• My talk on Ukraine and the Middle East will focus on four issues: first, what it reveals about US alliances in the region that so many of its regional partners either remained neutral or took Russia's side; second, what the course of the war might mean for Russia's military interventions and weapons sales; third, the impact on food security and political stability in the Middle East and North Africa.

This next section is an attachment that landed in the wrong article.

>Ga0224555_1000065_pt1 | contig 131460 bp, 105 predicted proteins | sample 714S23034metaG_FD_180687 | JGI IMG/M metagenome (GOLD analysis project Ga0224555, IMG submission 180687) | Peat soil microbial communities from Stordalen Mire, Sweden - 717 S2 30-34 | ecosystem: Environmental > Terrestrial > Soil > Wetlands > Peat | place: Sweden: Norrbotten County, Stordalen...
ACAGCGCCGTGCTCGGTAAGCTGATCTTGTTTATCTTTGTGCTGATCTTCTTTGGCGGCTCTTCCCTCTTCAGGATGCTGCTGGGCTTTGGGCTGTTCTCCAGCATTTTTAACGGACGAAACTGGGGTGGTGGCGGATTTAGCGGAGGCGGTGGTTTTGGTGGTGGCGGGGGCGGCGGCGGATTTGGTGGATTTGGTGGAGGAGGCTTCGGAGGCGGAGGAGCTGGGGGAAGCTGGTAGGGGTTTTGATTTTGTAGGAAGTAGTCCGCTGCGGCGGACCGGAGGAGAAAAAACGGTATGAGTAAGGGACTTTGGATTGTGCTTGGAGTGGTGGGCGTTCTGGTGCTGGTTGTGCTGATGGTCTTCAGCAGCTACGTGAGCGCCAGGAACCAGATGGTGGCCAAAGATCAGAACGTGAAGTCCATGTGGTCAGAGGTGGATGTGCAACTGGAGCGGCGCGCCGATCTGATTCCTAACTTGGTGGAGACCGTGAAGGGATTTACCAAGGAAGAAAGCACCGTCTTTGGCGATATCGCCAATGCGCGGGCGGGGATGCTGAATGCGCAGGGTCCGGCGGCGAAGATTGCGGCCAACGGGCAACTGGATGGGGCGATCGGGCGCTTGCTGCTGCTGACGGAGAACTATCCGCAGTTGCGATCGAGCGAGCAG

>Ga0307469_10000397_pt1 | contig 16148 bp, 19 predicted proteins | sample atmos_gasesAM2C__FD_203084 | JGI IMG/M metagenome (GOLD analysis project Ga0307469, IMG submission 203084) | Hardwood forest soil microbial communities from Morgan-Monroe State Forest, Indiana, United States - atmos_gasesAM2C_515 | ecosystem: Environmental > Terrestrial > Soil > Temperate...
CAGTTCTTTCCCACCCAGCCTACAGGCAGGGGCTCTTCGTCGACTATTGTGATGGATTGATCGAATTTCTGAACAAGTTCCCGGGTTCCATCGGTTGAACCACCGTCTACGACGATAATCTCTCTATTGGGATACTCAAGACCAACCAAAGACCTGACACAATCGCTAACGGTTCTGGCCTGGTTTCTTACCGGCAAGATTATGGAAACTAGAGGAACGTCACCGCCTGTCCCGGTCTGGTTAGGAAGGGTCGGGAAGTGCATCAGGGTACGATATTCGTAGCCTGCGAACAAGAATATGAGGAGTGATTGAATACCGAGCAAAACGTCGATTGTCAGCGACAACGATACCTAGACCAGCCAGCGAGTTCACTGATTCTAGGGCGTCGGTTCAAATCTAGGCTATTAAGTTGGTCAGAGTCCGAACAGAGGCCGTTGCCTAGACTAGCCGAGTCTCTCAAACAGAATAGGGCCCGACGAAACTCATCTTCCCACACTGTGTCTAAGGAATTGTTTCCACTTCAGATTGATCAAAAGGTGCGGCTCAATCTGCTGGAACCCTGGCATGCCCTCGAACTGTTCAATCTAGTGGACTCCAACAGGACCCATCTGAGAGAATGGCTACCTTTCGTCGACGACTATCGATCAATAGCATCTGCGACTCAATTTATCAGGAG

• The war in Ukraine has been a clarifying moment on many fronts around the world, especially in exposing the global costs of America’s foreign policy in the Middle East. America’s support for abusive and authoritarian governments, including arms and political support for their vicious and unlawful war crimes, while attacking global mechanisms for accountability to protect these governments, now undermines the legal, moral and political support the US needs to garner support for the war in Ukraine. At the same time, the governments supported by the U.S. have evolved into their own independent power bloc with no loyalty or commitment to supporting U.S. interests while wielding increasing influence on the American government through election interference and campaign financing corruption. This evolution is likely to dramatically increase the power of authoritarian governments in the region, while minimizing what little leverage the US believed it had. The people in the region will as usual pay the greatest price for this evolution.